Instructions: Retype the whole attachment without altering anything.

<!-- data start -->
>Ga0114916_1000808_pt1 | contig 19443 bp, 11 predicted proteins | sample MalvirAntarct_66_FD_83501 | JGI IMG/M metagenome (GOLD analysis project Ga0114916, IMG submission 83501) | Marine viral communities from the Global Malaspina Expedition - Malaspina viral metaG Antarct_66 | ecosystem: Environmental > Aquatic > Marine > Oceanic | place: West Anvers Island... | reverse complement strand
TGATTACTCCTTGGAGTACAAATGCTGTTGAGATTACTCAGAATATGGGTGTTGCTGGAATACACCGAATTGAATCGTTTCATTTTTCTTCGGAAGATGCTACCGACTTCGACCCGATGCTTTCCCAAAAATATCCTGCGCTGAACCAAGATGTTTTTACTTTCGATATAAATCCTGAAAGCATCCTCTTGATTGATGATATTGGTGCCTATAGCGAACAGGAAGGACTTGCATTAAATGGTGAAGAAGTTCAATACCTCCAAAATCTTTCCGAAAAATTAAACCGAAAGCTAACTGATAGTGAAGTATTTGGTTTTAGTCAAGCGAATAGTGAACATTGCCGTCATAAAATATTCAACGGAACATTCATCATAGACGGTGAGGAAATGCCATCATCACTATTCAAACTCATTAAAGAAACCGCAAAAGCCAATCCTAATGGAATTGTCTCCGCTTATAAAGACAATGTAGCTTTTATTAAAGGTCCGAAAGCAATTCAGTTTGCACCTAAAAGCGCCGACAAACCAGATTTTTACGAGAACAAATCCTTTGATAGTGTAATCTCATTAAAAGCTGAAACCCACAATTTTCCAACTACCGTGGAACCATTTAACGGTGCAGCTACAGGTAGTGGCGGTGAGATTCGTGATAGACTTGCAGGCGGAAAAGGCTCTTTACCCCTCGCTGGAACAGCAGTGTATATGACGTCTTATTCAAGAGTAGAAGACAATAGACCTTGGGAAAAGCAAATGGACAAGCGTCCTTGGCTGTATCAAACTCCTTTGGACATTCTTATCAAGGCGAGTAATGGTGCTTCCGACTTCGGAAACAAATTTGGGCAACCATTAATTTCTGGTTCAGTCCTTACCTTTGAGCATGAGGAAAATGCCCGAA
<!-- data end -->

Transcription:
>Ga0114916_1000808_pt1 | contig 19443 bp, 11 predicted proteins | sample MalvirAntarct_66_FD_83501 | JGI IMG/M metagenome (GOLD analysis project Ga0114916, IMG submission 83501) | Marine viral communities from the Global Malaspina Expedition - Malaspina viral metaG Antarct_66 | ecosystem: Environmental > Aquatic > Marine > Oceanic | place: West Anvers Island... | reverse complement strand
TGATTACTCCTTGGAGTACAAATGCTGTTGAGATTACTCAGAATATGGGTGTTGCTGGAATACACCGAATTGAATCGTTTCATTTTTCTTCGGAAGATGCTACCGACTTCGACCCGATGCTTTCCCAAAAATATCCTGCGCTGAACCAAGATGTTTTTACTTTCGATATAAATCCTGAAAGCATCCTCTTGATTGATGATATTGGTGCCTATAGCGAACAGGAAGGACTTGCATTAAATGGTGAAGAAGTTCAATACCTCCAAAATCTTTCCGAAAAATTAAACCGAAAGCTAACTGATAGTGAAGTATTTGGTTTTAGTCAAGCGAATAGTGAACATTGCCGTCATAAAATATTCAACGGAACATTCATCATAGACGGTGAGGAAATGCCATCATCACTATTCAAACTCATTAAAGAAACCGCAAAAGCCAATCCTAATGGAATTGTCTCCGCTTATAAAGACAATGTAGCTTTTATTAAAGGTCCGAAAGCAATTCAGTTTGCACCTAAAAGCGCCGACAAACCAGATTTTTACGAGAACAAATCCTTTGATAGTGTAATCTCATTAAAAGCTGAAACCCACAATTTTCCAACTACCGTGGAACCATTTAACGGTGCAGCTACAGGTAGTGGCGGTGAGATTCGTGATAGACTTGCAGGCGGAAAAGGCTCTTTACCCCTCGCTGGAACAGCAGTGTATATGACGTCTTATTCAAGAGTAGAAGACAATAGACCTTGGGAAAAGCAAATGGACAAGCGTCCTTGGCTGTATCAAACTCCTTTGGACATTCTTATCAAGGCGAGTAATGGTGCTTCCGACTTCGGAAACAAATTTGGGCAACCATTAATTTCTGGTTCAGTCCTTACCTTTGAGCATGAGGAAAATGCCCGAA